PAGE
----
We know that some people with MND will be affected by cognitive change and a small proportion of these will develop frontotemporal dementia (FTD). The symptoms of cognitive change include changes in planning and decision making.
To help support people with MND who have these symptoms, and their families and carers, we need to firstly identify or confirm these signs are present and then to find ways to help manage them.
The Edinburgh Cognitive and Behavioural ALS Screen (known as ECAS) has been widely adopted as a good method of detecting symptoms of cognitive change. ECAS is a series of tests that are quick to do in the clinic and are specific to MND.
However there is no consensus on ways to help manage these symptoms, if they are present. Guidance is needed to help healthcare professionals support people with MND and their families. At the same time, appropriate information and advice are also needed for people with MND and their families too.
Last month, the MND Association agreed to fund Professors Eneida Mioshi and Professor Michael Hornberger, based at the University of East Anglia in Norwich to develop a toolkit (a set of tools for guidance, clinical care, and information) to help both healthcare professionals and people with MND be better equipped to work and manage these symptoms daily.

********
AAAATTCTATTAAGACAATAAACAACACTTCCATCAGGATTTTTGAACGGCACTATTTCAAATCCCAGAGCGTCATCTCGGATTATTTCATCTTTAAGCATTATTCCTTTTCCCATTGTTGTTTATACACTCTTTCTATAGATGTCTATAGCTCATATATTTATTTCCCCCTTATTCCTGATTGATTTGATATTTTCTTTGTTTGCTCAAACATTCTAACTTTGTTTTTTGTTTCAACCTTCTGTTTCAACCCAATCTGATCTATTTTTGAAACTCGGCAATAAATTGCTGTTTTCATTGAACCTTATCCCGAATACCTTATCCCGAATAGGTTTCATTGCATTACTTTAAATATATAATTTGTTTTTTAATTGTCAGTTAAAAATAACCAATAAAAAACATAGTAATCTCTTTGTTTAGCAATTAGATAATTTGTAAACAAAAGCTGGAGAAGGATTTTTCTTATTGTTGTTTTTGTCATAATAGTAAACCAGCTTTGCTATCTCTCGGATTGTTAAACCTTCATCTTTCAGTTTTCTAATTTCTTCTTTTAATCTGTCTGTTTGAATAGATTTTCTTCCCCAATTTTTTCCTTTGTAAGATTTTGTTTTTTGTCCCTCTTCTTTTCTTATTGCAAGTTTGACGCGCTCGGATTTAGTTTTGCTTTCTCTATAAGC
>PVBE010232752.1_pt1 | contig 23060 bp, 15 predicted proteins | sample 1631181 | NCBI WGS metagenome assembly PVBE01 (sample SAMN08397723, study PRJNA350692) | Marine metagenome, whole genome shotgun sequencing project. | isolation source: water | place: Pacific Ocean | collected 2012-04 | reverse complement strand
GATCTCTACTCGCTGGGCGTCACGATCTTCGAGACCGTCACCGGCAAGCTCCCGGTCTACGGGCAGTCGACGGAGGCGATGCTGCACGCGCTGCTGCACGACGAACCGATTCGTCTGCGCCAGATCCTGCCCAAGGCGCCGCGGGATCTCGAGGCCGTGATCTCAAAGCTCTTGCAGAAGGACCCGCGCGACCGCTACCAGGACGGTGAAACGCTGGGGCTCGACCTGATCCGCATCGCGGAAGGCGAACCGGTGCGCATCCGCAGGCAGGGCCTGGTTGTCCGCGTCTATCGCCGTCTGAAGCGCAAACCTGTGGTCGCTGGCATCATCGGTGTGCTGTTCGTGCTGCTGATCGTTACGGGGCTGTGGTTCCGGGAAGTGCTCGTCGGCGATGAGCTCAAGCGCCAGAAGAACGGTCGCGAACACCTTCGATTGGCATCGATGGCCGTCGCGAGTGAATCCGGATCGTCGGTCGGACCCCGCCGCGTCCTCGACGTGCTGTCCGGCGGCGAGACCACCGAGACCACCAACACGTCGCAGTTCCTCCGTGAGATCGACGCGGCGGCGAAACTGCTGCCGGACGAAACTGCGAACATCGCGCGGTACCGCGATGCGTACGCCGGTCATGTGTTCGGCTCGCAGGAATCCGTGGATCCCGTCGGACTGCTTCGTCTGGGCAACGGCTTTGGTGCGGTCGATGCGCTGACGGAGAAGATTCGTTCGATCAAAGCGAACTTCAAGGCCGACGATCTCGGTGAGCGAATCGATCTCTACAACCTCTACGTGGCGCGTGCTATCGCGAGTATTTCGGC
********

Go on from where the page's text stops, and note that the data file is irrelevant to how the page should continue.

The first step will be gathering expert international consensus from researchers, neurologists, healthcare professionals and people with MND as to what should be in the guidance information ‘toolkit’. Once the toolkit is ready, it will be tested to see if it is useful and practical in the clinic. The ultimate test will be if it makes a difference to people with MND and their carers in the long term.
Throughout June 2016 MND Awareness Month will be highlighting the rapid progression of the disease in its powerful Shortened Stories campaign, sharing the experiences of people currently living with MND, or who have lost loved ones to the disease, through art, poetry and film.